The opening scene of the Enterprise's bridge is using stock footage from another episode as it shows Scotty with the slick back hairstyle from an earlier season 3 episode (but is seen with his previous hairstyle throughout the rest of this episode), the rear profile of Chekov instead of another crewman to the right of the viewscreen (even though he didn't actually appear here), and a different woman sitting behind Scotty in place of Uhura who does appear, answering to Kirk at her comm station.
The turbolift door is open before Kirk drinks his coffee and accelerates, even though nobody is near them.
Nichelle Nichols doesn't do a very good job of remaining motionless as William Shatner walks by her. Also, her earrings move in the breeze as he goes by, even though they should be frozen.
When Deela introduces herself, Kirk turns to Spock. Despite the fact everyone is frozen, Spock slowly swivels on his chair, the same as everyone did just before they were frozen. Spock should be completely "frozen" at this point.
Despite they're on a planet where the inhabitants have mysteriously disappeared, and they have no idea what the local environment is like, Compton takes water samples with his bare hands then wipes his mouth with his hands.
When Kirk first encounters Deela on the bridge, Scotty was standing up looking into a scanner when the crew slowed down. Even though the crew is moving very slow, he could not have sat back down in the short amount of time when the shot snapped back to Deela standing next to his station.
In one of the shots where Spock, McCoy, and Nurse Chapel are standing together and supposed to be frozen, you can see Spock nod his head.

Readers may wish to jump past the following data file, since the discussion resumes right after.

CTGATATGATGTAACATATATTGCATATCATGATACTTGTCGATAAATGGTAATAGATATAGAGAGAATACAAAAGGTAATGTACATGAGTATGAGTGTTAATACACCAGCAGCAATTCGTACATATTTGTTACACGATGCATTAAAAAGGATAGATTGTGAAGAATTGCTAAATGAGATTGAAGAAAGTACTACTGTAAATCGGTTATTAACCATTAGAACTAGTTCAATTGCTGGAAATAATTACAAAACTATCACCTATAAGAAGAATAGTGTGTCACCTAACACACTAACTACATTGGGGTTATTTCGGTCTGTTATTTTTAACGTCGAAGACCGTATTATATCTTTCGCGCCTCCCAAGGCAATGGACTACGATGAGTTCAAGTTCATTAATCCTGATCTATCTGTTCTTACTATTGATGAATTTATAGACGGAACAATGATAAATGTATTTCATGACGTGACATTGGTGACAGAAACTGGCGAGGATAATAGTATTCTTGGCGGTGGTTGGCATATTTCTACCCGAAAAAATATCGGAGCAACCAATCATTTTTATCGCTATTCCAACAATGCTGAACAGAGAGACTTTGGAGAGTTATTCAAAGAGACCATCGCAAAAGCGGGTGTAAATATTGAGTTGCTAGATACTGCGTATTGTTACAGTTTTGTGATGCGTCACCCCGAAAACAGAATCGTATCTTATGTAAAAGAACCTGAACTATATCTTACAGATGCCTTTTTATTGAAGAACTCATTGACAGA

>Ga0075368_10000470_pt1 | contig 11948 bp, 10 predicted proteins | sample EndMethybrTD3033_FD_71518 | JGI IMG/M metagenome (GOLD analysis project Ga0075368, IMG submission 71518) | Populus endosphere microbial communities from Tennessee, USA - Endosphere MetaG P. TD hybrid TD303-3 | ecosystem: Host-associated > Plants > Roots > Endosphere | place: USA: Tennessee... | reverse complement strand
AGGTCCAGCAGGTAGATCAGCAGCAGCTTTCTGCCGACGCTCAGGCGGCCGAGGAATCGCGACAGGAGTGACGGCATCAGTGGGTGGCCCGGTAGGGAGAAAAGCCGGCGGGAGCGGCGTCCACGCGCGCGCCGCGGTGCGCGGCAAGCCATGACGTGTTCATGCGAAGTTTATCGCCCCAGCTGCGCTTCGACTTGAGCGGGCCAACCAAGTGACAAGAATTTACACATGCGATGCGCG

Even if Kirk couldn't talk directly to the crew, he could've communicated by writing something down. Printed matter wouldn't be too fast for their eyes...
Kirk fires the phaser at Deela and she easily dodges the beam. But why didn't the bridge crew see the phaser shot? The phaser wasn't accelerated in time - otherwise the shot would have hit Deela.
The time compression throughout the episode is inconsistent. When Kirk and Deela are in his cabin, the Enterprise crew have time to review the tapes from the planet surface, for McCoy to come up to the bridge, to figure out the contents of the tape, and for Scotty to return to the transporter room. This means about half an hour of real time equals at most a few hours of Scalosian time. Yet at the end, Spock is able to affect hours of repairs on the ship in only seconds.
McCoy develops an antidote to the water. So why don't they offer the antidote to the Scalosians? There are only a few of them left and they'd like to be normal again, but Kirk and Spock don't say one word to them about the antidote. And while it's true that Deela says that others have died before when making the attempt to return to normal speed, obviously McCoy and Spock have found a solution that doesn't result in death.